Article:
62nd THESSALONIKI INTERNATIONAL FILM FESTIVAL
Carte Blanche Yorgos Mavropsaridis: Screening of the film My American Uncle by Alain Resnais
On Friday 12 November, at Makedonikon cinema, the film My American Uncle by Alain Resnais was screened, as part of the carte blanche given by the 62nd Thessaloniki IFF to Yorgos Mavropsaridis, distinguished guest of the tribute “In the Cut: Editing and its Secrets” hosted by the 62nd TIFF. Yorgos Mavropsaridis raised the curtain of the event by saying the following: “I would like to explain the influence this film had on me. I watched it in 1980, at Pallas cinema in Athens. The reason I chose it is because I immediately connected it with the editing process that refers to the present of the viewer who watches the screen, in the sense that we create the present in our own mind”.
As he stated, “there is the element of the present, which dominates the film, but there is also everything we learn when we’re at a young age. There are stereotypes, some things we learn and are affected by our past, while the present is many times also based on fantasy. The film is supposed to develop the theories of behavioral psychology; we observe a scientist who tries to interpret the events, but nothing works as an explanation of these positions. The film is a fruitful combination of three different characters, whom we observe through their course of life. How they grow older, which are their values, how our ethics are developed in the future depending on our organic disposition towards the environment. The film also refers to the tendency of escaping or fighting, as well as to the stress generated out of thin air. As I said before, the film doesn’t work as a proof of these positions. In contrast, it is an effective confrontation and as we are approaching the end, all the in-between and the explanations are slowly fading away. The final scene confirms not what we know, but what we don’t know”, Mr. Mavropsaridis stated.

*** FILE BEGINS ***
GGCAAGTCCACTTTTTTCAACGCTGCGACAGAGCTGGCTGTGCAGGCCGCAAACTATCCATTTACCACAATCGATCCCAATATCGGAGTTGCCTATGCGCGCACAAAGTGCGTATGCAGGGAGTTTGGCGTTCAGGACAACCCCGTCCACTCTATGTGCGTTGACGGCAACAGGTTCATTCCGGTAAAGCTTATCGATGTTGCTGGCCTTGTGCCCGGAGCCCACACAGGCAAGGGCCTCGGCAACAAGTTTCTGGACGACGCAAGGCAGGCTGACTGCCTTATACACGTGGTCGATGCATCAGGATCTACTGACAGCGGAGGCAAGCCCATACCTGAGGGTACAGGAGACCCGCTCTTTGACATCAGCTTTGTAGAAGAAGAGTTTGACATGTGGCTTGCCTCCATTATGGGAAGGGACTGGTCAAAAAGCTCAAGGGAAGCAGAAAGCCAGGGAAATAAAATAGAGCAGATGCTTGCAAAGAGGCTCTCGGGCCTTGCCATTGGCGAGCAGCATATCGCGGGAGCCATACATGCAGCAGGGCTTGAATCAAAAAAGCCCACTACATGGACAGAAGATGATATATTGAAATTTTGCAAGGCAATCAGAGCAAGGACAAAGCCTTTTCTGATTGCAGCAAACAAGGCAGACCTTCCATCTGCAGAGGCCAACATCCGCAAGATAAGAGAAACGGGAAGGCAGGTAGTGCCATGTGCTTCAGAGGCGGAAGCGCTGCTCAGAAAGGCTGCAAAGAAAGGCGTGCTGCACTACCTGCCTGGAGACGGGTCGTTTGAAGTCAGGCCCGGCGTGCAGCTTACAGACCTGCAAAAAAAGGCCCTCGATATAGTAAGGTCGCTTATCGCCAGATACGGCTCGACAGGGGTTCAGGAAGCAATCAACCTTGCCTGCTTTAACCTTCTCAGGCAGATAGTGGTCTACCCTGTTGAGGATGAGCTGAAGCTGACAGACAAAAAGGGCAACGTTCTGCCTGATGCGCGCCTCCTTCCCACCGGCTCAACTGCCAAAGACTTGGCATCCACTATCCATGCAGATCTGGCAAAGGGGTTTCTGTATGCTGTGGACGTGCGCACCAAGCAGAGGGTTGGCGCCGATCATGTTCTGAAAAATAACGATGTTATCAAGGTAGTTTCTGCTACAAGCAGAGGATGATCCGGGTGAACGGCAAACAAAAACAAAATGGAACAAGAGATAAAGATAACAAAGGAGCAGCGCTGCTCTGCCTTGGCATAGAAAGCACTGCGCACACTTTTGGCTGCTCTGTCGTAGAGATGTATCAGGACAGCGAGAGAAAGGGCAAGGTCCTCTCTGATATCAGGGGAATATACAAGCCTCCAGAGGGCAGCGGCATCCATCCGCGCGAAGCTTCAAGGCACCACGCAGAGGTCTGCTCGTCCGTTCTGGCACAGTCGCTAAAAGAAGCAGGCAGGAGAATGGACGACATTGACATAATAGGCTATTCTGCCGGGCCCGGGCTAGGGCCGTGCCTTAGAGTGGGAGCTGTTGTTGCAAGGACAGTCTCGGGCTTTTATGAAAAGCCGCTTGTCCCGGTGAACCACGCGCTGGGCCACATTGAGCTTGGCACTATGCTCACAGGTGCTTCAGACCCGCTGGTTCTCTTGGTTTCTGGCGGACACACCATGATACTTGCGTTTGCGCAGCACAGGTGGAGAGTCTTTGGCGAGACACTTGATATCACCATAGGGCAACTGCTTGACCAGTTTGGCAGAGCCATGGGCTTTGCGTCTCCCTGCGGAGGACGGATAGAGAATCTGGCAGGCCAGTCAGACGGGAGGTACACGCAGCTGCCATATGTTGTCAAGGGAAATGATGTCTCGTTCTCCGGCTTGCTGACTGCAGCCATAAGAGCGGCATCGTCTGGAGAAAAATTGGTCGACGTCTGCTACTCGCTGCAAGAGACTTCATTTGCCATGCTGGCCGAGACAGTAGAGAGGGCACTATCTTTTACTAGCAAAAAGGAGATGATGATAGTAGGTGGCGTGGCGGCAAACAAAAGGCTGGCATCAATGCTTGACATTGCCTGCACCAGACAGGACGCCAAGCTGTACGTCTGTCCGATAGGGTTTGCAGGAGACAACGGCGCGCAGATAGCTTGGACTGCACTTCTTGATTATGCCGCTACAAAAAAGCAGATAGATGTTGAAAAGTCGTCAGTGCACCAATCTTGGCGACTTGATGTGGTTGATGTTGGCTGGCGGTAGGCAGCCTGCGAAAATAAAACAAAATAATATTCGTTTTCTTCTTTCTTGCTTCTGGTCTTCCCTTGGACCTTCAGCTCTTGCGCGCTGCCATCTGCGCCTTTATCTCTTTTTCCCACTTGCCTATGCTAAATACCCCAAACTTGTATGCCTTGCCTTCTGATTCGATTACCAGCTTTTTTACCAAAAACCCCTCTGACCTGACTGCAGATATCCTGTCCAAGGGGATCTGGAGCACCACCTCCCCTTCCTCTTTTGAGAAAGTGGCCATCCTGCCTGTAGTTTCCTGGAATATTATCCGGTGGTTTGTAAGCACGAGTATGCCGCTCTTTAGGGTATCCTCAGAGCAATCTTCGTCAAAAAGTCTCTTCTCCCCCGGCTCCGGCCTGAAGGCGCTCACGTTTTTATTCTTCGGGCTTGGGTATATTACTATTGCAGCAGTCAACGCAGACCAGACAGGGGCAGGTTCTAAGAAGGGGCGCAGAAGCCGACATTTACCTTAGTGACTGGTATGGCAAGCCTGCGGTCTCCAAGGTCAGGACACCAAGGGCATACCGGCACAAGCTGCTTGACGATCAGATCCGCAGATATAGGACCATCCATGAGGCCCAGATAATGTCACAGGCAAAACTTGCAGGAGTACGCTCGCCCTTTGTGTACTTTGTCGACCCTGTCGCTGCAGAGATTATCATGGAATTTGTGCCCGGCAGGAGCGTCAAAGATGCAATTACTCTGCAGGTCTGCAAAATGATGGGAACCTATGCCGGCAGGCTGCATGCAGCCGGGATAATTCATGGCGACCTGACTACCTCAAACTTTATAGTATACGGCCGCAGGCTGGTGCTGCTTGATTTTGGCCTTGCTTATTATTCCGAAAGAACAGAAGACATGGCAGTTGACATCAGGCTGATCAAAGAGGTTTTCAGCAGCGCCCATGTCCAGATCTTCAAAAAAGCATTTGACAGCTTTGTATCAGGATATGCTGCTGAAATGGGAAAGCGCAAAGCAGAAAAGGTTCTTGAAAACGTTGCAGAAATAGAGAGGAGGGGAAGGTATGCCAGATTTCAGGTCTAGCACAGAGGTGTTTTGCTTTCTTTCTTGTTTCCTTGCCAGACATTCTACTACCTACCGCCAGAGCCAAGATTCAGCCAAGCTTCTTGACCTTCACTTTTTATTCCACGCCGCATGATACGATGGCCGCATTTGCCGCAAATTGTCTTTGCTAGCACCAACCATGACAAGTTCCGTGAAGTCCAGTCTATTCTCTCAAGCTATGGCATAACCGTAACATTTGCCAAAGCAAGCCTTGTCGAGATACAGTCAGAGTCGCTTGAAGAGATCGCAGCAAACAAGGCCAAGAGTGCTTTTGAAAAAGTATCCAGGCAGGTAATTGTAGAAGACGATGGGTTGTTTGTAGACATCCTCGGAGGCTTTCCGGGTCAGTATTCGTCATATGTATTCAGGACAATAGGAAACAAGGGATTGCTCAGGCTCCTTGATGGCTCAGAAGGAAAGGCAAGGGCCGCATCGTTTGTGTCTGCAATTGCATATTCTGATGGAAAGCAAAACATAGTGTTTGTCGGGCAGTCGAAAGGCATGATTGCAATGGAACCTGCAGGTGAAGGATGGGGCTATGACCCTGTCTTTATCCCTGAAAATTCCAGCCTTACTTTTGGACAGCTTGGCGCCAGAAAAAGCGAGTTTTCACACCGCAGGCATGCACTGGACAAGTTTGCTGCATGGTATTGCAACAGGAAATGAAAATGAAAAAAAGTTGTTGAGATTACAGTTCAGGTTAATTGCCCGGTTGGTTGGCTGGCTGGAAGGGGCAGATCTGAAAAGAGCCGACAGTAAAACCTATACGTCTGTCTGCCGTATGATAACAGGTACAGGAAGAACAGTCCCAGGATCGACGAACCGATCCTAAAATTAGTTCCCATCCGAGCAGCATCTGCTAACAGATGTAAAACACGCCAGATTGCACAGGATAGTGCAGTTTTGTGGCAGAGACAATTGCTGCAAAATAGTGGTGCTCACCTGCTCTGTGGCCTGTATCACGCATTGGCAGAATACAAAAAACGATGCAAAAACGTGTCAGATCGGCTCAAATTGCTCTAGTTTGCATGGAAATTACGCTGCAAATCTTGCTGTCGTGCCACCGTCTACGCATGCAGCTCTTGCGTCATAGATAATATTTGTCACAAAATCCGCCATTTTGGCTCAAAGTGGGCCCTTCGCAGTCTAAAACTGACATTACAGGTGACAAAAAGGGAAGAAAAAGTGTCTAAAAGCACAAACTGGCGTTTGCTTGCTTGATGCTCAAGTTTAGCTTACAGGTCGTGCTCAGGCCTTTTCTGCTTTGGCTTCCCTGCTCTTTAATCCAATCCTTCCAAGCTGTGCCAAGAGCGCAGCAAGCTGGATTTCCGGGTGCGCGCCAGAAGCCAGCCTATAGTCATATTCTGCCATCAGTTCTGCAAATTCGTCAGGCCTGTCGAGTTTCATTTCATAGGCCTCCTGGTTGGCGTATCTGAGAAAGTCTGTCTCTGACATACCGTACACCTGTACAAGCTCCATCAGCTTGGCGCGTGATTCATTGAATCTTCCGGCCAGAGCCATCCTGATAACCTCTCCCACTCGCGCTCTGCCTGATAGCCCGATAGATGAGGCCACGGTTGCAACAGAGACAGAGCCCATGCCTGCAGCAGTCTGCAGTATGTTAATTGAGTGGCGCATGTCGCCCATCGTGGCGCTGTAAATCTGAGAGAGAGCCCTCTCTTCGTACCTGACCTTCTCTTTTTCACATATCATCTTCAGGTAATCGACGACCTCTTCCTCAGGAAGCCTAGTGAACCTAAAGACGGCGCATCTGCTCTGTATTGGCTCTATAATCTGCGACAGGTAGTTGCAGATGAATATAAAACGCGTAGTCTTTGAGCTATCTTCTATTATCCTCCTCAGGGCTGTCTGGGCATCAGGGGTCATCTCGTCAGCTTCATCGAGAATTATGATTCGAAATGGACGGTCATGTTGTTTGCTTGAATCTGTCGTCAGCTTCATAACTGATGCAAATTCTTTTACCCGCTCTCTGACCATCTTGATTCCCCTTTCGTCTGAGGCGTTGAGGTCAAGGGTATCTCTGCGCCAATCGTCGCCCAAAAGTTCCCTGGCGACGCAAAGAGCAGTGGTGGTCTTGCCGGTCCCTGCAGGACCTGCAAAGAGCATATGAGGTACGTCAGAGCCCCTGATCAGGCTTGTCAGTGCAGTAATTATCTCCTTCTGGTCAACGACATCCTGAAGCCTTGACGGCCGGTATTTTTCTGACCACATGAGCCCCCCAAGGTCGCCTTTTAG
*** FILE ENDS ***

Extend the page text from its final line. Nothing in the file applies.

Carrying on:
As he pointed out, “Resnais’ view of the film is that he wants to give the viewer the freedom to interpret the film, which is very important because each explanation we give -just like each one of you do tonight- has an impact on how we understand and how we get to know ourselves and the world. I hope that when the film ends, it will reveal something about yourselves, like it did for me the first time I watched it. I rewatch it quite often, because it is very modern and fresh, even if it was shot 40 years ago”, Mr. Mavropsaridis said and concluded his presentation on the film.